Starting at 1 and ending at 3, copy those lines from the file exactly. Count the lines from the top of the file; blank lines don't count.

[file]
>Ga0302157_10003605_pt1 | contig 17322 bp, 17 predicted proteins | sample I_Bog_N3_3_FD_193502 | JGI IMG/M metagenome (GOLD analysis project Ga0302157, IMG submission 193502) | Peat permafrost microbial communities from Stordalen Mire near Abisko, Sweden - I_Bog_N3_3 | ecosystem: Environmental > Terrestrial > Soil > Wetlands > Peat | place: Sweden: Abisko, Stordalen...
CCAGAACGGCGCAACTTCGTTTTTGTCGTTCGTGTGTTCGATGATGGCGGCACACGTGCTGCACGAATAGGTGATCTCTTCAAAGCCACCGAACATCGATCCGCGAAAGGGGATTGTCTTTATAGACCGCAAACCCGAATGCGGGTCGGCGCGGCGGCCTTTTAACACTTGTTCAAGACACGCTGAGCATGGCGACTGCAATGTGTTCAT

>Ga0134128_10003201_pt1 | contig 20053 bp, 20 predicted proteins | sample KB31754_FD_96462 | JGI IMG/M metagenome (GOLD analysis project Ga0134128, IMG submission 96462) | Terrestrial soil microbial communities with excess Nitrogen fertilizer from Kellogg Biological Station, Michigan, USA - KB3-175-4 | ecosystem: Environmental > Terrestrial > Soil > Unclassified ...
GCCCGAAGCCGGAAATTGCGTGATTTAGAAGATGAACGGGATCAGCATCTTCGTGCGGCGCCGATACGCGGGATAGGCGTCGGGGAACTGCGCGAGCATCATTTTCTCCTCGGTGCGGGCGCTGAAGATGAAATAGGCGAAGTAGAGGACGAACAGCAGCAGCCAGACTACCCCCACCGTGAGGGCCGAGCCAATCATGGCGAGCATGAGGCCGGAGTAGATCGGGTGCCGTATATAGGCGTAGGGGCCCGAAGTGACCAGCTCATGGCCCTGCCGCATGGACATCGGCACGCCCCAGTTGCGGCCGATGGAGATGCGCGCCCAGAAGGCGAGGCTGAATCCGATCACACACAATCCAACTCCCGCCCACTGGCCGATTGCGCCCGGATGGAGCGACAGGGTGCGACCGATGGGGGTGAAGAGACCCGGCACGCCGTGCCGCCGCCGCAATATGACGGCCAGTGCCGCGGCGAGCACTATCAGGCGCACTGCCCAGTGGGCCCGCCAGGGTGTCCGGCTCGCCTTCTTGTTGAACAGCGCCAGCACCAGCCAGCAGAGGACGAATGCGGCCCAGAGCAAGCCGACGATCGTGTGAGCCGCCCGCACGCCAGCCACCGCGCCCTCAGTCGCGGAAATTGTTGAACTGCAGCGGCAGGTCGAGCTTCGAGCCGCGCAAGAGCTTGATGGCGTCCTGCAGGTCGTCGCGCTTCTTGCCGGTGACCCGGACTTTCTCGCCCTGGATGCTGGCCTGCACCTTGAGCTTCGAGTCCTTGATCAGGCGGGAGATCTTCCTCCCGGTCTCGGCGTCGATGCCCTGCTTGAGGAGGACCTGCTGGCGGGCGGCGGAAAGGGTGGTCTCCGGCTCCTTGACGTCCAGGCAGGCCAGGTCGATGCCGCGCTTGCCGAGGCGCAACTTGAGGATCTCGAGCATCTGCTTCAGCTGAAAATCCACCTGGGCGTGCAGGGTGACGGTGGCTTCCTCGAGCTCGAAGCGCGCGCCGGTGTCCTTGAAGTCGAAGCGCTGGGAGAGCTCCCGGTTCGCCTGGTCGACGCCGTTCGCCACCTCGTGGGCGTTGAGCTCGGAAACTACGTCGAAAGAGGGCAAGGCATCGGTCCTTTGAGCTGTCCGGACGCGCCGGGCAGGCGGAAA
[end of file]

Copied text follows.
>Ga0302157_10003605_pt1 | contig 17322 bp, 17 predicted proteins | sample I_Bog_N3_3_FD_193502 | JGI IMG/M metagenome (GOLD analysis project Ga0302157, IMG submission 193502) | Peat permafrost microbial communities from Stordalen Mire near Abisko, Sweden - I_Bog_N3_3 | ecosystem: Environmental > Terrestrial > Soil > Wetlands > Peat | place: Sweden: Abisko, Stordalen...
CCAGAACGGCGCAACTTCGTTTTTGTCGTTCGTGTGTTCGATGATGGCGGCACACGTGCTGCACGAATAGGTGATCTCTTCAAAGCCACCGAACATCGATCCGCGAAAGGGGATTGTCTTTATAGACCGCAAACCCGAATGCGGGTCGGCGCGGCGGCCTTTTAACACTTGTTCAAGACACGCTGAGCATGGCGACTGCAATGTGTTCAT

>Ga0134128_10003201_pt1 | contig 20053 bp, 20 predicted proteins | sample KB31754_FD_96462 | JGI IMG/M metagenome (GOLD analysis project Ga0134128, IMG submission 96462) | Terrestrial soil microbial communities with excess Nitrogen fertilizer from Kellogg Biological Station, Michigan, USA - KB3-175-4 | ecosystem: Environmental > Terrestrial > Soil > Unclassified ...